All About Pet Anxiety
Pet anxiety is a common problem. Just like humans, your dog or cat may feel unsettled and anxious in response to certain situations. Fortunately, the experience is usually temporary. But our Reisterstown veterinarian at TLC for Pets Veterinary Hospital understands how worrisome it can be when pet anxiety becomes a more serious, long-term problem.
While your pet can’t tell you in words when something is making him feel anxious or stressed, his behaviors and physical effects often can. The following behaviors may be signs that your pet is in emotional distress.
When your pet is missing you, frightened, or simply anxious, he may exhibit unwanted behavior.
- Being Destructive: Do you come home to a house that shows signs of your dog’s or cat’s unhappiness that you’ve been away? Scratching, chewing, and property destruction is a common outlet for animals with separation anxiety.
- Noisy Vocalizations: Unexplained mewling, barking, howling, whining, and even sneezing may indicate unsettled feelings for your pet. If there’s no external cause, like the approach of a stranger, and you are unable to soothe him, this extra vocalization may be a sign of anxiety.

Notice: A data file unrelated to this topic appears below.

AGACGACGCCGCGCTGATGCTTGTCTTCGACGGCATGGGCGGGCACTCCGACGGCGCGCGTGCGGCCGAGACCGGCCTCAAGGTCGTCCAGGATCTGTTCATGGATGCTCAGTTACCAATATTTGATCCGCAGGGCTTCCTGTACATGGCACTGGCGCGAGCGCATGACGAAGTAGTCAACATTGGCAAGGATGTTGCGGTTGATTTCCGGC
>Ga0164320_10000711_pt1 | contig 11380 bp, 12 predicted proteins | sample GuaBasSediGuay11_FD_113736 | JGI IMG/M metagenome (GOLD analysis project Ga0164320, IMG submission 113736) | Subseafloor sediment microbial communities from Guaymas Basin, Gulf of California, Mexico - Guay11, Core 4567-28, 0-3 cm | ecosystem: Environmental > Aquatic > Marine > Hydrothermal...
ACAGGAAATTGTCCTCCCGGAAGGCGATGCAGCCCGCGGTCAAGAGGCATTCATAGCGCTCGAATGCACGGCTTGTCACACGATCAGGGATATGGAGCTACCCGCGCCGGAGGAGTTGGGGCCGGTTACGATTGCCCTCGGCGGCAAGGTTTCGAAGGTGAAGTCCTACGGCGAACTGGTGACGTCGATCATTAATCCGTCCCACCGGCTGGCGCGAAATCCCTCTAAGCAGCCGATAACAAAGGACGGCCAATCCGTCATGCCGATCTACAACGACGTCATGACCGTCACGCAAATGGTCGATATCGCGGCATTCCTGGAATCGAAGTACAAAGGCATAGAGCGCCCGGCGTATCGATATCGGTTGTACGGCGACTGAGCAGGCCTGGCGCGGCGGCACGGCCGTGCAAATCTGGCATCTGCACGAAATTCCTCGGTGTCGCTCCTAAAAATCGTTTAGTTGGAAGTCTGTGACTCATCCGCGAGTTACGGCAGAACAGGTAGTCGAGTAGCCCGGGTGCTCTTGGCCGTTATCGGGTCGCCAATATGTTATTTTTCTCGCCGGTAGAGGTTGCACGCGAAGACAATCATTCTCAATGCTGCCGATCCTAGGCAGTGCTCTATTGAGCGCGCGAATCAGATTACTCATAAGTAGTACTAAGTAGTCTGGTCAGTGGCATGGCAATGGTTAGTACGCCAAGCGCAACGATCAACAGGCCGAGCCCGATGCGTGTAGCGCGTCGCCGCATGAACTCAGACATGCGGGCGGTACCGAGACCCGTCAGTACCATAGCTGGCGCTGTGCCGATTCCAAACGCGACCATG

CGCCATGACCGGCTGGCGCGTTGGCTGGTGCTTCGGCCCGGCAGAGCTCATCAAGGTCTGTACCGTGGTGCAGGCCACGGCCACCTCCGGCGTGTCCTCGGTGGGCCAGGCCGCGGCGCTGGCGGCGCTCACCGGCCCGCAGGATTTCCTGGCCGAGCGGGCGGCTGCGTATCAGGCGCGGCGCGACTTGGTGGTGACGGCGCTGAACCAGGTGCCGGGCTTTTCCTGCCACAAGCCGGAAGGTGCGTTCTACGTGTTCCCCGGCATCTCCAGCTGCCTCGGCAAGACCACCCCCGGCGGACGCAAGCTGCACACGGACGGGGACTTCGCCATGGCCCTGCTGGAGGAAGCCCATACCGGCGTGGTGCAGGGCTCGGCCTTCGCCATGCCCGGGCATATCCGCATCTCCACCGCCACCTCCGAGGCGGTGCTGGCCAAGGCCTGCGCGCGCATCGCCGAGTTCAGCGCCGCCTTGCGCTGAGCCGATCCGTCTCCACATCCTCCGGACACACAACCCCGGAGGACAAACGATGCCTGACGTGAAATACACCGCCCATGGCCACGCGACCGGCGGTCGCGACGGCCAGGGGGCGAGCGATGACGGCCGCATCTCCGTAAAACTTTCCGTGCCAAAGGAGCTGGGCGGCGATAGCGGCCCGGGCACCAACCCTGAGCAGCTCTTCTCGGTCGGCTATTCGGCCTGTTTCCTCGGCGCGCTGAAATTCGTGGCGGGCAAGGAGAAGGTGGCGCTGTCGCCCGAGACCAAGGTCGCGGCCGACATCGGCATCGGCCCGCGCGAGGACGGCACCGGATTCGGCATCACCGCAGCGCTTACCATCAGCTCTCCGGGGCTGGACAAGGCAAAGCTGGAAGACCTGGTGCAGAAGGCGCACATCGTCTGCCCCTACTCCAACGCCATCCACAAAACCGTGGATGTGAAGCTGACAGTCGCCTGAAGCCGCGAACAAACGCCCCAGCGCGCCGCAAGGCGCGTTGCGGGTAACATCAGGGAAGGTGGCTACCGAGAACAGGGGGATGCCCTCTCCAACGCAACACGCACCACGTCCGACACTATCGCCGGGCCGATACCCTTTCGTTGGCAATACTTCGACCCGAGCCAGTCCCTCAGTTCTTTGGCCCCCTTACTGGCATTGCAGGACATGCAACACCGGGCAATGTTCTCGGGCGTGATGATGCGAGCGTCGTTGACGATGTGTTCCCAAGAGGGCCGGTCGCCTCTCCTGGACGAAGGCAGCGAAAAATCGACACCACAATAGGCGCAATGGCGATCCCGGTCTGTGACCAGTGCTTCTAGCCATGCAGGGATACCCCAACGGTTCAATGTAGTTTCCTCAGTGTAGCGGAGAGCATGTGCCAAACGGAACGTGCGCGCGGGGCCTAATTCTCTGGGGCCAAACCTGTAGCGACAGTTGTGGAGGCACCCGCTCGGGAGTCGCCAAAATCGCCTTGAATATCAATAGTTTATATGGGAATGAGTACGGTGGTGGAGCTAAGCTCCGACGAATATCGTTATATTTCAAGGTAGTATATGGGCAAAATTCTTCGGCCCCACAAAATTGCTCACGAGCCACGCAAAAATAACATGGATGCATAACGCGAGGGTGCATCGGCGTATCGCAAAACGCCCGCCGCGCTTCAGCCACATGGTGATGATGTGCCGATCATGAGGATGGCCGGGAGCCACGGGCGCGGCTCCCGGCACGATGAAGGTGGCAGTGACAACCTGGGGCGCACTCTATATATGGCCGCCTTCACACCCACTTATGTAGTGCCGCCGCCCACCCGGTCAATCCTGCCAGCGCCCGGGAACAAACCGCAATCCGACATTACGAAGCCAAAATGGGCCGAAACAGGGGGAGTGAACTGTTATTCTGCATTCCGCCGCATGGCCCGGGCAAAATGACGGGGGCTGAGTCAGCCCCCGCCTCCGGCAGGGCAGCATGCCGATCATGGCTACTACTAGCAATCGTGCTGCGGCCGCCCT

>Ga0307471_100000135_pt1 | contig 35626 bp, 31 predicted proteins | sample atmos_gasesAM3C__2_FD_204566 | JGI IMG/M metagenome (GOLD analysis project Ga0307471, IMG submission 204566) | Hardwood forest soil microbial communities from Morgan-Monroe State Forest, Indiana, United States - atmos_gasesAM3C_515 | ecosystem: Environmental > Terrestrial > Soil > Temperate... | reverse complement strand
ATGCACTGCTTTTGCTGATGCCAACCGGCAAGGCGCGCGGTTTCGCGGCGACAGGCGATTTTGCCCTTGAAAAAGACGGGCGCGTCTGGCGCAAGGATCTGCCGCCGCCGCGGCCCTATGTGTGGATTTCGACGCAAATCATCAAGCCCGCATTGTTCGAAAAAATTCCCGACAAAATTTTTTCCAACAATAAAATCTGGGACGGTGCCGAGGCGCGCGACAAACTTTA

- Breaking house training: Defecating and urinating indoors or outside the litter box are also ways your animal is telling you how he feels. Naturally, you should rule out other problems, like insufficient outdoor time or health problems. But going from being house-broken to messing inside or where he is not supposed to for no physical reason can indicate anxiety.
- Aggression: Aggressive body language, snarling, growling, snapping, scratching, lunging, and biting can have many causes. But a change in behavior or aggression paired with some of these other signs may be your animal’s way of telling you he is feeling anxious.
Sometimes, your pet expresses anxiety in more subtle ways than big behavioral changes. He may become more restless and unable to settle. You might notice repetitive or compulsive behaviors, as well. Here are a few signs to look out for.
- Panting or chuffing
- Tail thumping
- Excessive licking
- Poor appetite or not eating
It’s important to have your animal checked out thoroughly by a veterinarian to determine the cause of new behaviors. Never just assume that the issue is pet anxiety. There may be a serious underlying physical health problem leading to these unwelcome changes.
Contact Us If You Believe That Your Pet Has Anxiety
So, if your animal is showing signs of pet anxiety, it’s time to seek veterinary help from a qualified animal hospital. Our compassionate team is experienced in pet anxiety diagnosis and treatment, as well as treatment for a full range of animal health conditions and concerns. Call TLC for Pets Veterinary Hospital in Reisterstown at 410-833-1717 to schedule an appointment.